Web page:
Yevgeny Sudbin, pianist

Yevgeny Sudbin, pianist. Photo credit: Mark Harrison.

Editor’s note: Guest pianist Yevgeny Sudbin performs the Beethoven Piano Concerto No. 2 with the Kansas City Symphony on the March 27-29, 2015 concerts. Visit the concert listing page for more information on programming and tickets.

1. Tell us about yourself. When did you start playing piano? When did you decide to pursue music as your career?

I grew up listening to my parents practicing the piano at home. They both met at the Music Conservatory in St. Petersburg. When I was 4, I began listening to classical LPs that we had at home and trying to play the music that I heard by ear. When I was 5, I started having lessons with my mother and later was accepted into a specialist music school in St. Petersburg, which was very hard to get into. When I was 7, I won the first international piano competition in the Czech Republic. I never really made a conscious decision to make playing the piano my career; it just happened and the piano was always part of my life and concerts happened as a happy side effect.

2. Will this be your first time to play in Helzberg Hall at the Kauffman Center for the Performing Arts? Are you looking forward to working with the Kansas City Symphony and guest conductor Carlos Kalmar?

Yes, this will be my first time. I previously performed solo recitals at the Folly Theatre. I am very much looking forward to it.

3. What do you love about Beethoven’s Second Piano Concerto? How does it speak to you as an artist? Why do you think Beethoven’s music seems to stand the test of time — what is it about his music that appeals to audiences?

All five Beethoven concertos are extremely satisfying to play. All are different and have their own strengths. No. 2 in particular was in fact written before No. 1 (although the cadenza was written many years later by Beethoven) and people often compare it with a Mozart concerto, which I think can be misleading. I find the music more romantic than his later concertos (which in my opinion are more classical, paradoxically). It has operatic elements in the 2nd movement where you can almost hear the piano sing with a human voice. The last movement has a lot of humour, frequently interrupted by typically Beethovenian outbursts of madness or bad temper (in the middle section). The fugue-like cadenza in the first movement is completely crazy; one can hardly believe it was written by Beethoven; it sounds very modern for his time!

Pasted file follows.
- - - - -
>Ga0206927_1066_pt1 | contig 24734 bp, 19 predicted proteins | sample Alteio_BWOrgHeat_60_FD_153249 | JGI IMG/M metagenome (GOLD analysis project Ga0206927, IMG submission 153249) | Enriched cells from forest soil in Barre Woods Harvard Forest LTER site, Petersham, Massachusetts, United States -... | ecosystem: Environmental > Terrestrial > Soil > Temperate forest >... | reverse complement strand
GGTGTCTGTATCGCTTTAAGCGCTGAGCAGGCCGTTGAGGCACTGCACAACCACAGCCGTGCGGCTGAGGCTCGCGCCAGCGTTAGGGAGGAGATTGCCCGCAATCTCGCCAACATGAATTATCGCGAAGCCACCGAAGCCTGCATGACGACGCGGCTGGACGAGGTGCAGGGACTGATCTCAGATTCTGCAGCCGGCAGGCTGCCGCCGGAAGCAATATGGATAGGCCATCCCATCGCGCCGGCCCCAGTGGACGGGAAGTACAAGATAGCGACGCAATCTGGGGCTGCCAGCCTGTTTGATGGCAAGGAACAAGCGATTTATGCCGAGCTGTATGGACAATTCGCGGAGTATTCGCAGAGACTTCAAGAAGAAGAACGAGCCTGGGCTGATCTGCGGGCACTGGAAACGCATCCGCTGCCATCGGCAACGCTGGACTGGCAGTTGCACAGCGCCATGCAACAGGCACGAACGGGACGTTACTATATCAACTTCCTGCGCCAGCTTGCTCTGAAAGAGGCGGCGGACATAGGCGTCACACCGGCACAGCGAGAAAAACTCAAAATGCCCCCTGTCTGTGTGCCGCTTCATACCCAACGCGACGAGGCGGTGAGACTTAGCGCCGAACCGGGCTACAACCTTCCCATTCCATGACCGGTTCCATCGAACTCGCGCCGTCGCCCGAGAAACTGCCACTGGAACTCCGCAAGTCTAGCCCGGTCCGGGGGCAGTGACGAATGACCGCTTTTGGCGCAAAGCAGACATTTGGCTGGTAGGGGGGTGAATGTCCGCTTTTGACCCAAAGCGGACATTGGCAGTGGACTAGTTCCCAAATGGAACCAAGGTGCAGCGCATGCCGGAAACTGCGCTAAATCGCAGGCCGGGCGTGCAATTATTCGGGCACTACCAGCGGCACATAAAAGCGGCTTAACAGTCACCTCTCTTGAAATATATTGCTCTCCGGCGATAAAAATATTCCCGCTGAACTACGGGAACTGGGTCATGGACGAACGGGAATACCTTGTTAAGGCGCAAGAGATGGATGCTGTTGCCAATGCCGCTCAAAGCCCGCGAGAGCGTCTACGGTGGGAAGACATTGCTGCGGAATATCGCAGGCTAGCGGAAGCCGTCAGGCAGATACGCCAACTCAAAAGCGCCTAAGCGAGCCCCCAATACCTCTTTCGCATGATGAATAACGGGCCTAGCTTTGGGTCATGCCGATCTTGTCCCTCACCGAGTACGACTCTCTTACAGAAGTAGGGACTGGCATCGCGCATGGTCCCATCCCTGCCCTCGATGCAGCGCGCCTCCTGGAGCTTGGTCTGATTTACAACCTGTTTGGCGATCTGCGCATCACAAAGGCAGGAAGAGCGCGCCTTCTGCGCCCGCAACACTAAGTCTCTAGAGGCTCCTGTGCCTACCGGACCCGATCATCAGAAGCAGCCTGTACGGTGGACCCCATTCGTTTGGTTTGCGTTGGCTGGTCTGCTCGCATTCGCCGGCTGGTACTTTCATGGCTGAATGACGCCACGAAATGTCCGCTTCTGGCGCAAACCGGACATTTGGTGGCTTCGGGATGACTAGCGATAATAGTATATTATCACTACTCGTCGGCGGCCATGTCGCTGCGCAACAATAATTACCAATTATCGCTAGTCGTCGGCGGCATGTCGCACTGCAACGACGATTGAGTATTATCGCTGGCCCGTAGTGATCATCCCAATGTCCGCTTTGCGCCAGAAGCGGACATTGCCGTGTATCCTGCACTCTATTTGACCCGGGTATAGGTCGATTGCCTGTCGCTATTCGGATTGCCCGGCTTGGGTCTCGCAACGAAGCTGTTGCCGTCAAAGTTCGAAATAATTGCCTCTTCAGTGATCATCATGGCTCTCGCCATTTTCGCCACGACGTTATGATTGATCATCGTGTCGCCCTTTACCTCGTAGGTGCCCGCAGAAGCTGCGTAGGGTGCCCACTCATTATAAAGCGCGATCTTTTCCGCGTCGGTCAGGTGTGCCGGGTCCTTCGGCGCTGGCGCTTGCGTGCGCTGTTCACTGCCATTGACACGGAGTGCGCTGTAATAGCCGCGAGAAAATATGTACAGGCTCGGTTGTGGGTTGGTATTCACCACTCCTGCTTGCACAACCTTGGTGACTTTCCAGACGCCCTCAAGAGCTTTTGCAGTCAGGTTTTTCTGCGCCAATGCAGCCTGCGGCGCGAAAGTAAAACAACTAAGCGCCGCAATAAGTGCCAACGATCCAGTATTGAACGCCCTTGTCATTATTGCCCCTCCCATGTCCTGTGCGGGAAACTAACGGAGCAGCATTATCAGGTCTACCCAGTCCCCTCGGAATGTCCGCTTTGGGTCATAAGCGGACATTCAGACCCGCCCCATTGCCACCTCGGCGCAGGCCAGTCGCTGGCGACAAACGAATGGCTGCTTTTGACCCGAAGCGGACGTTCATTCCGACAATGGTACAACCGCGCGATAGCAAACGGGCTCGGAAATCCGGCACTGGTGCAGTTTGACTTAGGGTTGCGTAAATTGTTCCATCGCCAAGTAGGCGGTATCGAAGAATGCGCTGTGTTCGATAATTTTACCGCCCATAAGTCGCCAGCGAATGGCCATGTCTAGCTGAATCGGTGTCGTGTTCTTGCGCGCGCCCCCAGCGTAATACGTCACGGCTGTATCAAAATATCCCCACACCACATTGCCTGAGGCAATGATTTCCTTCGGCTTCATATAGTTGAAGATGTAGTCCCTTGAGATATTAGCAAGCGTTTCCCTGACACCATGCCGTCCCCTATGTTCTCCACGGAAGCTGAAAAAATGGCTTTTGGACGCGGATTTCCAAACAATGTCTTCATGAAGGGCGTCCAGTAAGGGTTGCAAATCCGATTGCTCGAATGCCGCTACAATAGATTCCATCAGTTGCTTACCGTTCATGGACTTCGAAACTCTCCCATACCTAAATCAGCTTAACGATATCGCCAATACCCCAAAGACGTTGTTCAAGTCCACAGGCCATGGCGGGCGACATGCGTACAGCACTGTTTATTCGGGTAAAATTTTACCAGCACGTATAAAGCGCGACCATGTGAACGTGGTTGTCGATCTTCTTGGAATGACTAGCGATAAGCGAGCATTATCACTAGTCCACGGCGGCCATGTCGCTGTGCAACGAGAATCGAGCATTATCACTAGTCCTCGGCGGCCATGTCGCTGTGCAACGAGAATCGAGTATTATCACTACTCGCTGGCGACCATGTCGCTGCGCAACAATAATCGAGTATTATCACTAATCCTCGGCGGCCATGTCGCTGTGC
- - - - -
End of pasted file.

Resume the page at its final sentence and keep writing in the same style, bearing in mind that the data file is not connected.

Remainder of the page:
I think Beethoven appeals to audiences because the human elements — whether it’s joyous exultation, bad-tempered manners, angst or comedy — are always vividly present in his music. But it is not possible to compress the composer’s genius in just a sentence or two.

Yevgeny Sudbin at the piano

Yevgeny Sudbin at the piano. Photo credit: Clive Barda

4. While you’re here, you’ll give a piano master class on Saturday, March 28. What advice do you give aspiring musicians?

Perhaps the most important thing at the beginning is finding a suitable mentor or teacher and later, discovering your own strengths, and acknowledge weaknesses. Discovering and developing your own musical personality becomes key. One has to also rationalise whether a performing career is suitable in the first place. As with most top professions where perfection is not enough to guarantee success, the sacrifices one might have to be prepared to make at times will not be small.


Sudbin makes his debut with the Kansas City Symphony perfoming Beethoven’s Piano Concert No. 2 on the March 27-29 concerts. The concert program also includes Dvořák’s Seventh Symphony and Tchaikovsky’s Capriccio italien. Tickets start at $25. Reserve your seat online or contact the Symphony Box Office between 10 a.m. – 5 p.m. weekdays at (816) 471-0400.